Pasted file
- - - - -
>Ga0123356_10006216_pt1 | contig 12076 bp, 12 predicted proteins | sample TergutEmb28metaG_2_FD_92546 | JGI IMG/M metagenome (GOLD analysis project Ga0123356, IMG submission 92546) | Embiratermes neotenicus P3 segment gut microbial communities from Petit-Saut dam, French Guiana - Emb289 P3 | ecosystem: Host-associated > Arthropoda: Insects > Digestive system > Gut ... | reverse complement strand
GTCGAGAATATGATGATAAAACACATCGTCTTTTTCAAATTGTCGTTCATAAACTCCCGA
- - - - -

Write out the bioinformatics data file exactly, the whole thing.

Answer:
>Ga0123356_10006216_pt1 | contig 12076 bp, 12 predicted proteins | sample TergutEmb28metaG_2_FD_92546 | JGI IMG/M metagenome (GOLD analysis project Ga0123356, IMG submission 92546) | Embiratermes neotenicus P3 segment gut microbial communities from Petit-Saut dam, French Guiana - Emb289 P3 | ecosystem: Host-associated > Arthropoda: Insects > Digestive system > Gut ... | reverse complement strand
GTCGAGAATATGATGATAAAACACATCGTCTTTTTCAAATTGTCGTTCATAAACTCCCGA